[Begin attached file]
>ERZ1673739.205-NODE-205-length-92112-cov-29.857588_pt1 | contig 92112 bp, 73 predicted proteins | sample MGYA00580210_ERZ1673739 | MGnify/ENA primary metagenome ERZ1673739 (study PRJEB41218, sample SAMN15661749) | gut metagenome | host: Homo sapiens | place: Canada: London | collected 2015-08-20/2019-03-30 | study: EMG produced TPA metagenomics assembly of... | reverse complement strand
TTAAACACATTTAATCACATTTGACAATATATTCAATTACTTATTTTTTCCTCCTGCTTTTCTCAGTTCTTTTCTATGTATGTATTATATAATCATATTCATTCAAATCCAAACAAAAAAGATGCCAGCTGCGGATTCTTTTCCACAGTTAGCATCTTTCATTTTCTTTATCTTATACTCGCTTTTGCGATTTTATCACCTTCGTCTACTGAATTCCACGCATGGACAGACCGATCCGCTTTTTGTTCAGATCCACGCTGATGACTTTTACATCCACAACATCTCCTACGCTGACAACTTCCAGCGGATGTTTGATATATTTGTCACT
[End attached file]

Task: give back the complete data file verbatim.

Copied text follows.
>ERZ1673739.205-NODE-205-length-92112-cov-29.857588_pt1 | contig 92112 bp, 73 predicted proteins | sample MGYA00580210_ERZ1673739 | MGnify/ENA primary metagenome ERZ1673739 (study PRJEB41218, sample SAMN15661749) | gut metagenome | host: Homo sapiens | place: Canada: London | collected 2015-08-20/2019-03-30 | study: EMG produced TPA metagenomics assembly of... | reverse complement strand
TTAAACACATTTAATCACATTTGACAATATATTCAATTACTTATTTTTTCCTCCTGCTTTTCTCAGTTCTTTTCTATGTATGTATTATATAATCATATTCATTCAAATCCAAACAAAAAAGATGCCAGCTGCGGATTCTTTTCCACAGTTAGCATCTTTCATTTTCTTTATCTTATACTCGCTTTTGCGATTTTATCACCTTCGTCTACTGAATTCCACGCATGGACAGACCGATCCGCTTTTTGTTCAGATCCACGCTGATGACTTTTACATCCACAACATCTCCTACGCTGACAACTTCCAGCGGATGTTTGATATATTTGTCACT